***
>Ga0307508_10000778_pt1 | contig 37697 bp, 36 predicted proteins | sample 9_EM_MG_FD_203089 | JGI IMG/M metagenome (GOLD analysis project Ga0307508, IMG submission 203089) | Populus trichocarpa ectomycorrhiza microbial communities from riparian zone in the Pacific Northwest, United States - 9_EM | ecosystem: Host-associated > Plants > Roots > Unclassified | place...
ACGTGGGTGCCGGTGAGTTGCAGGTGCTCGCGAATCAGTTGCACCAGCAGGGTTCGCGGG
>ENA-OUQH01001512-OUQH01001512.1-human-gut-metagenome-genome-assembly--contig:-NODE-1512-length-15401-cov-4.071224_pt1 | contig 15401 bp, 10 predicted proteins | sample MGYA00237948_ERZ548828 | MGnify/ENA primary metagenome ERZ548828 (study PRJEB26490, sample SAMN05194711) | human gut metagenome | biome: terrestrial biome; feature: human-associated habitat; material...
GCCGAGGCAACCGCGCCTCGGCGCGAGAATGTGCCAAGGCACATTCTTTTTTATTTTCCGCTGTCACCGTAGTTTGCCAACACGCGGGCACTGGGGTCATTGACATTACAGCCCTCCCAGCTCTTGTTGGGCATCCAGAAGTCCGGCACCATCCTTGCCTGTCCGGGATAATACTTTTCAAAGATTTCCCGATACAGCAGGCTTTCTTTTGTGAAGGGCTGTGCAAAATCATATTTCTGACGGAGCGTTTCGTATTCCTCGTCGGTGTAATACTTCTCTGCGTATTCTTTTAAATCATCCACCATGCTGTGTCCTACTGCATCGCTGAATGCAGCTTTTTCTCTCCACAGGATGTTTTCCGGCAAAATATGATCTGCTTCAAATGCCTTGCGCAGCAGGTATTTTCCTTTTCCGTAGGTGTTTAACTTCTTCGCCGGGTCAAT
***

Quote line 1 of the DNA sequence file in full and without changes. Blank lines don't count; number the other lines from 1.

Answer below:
>Ga0307508_10000778_pt1 | contig 37697 bp, 36 predicted proteins | sample 9_EM_MG_FD_203089 | JGI IMG/M metagenome (GOLD analysis project Ga0307508, IMG submission 203089) | Populus trichocarpa ectomycorrhiza microbial communities from riparian zone in the Pacific Northwest, United States - 9_EM | ecosystem: Host-associated > Plants > Roots > Unclassified | place...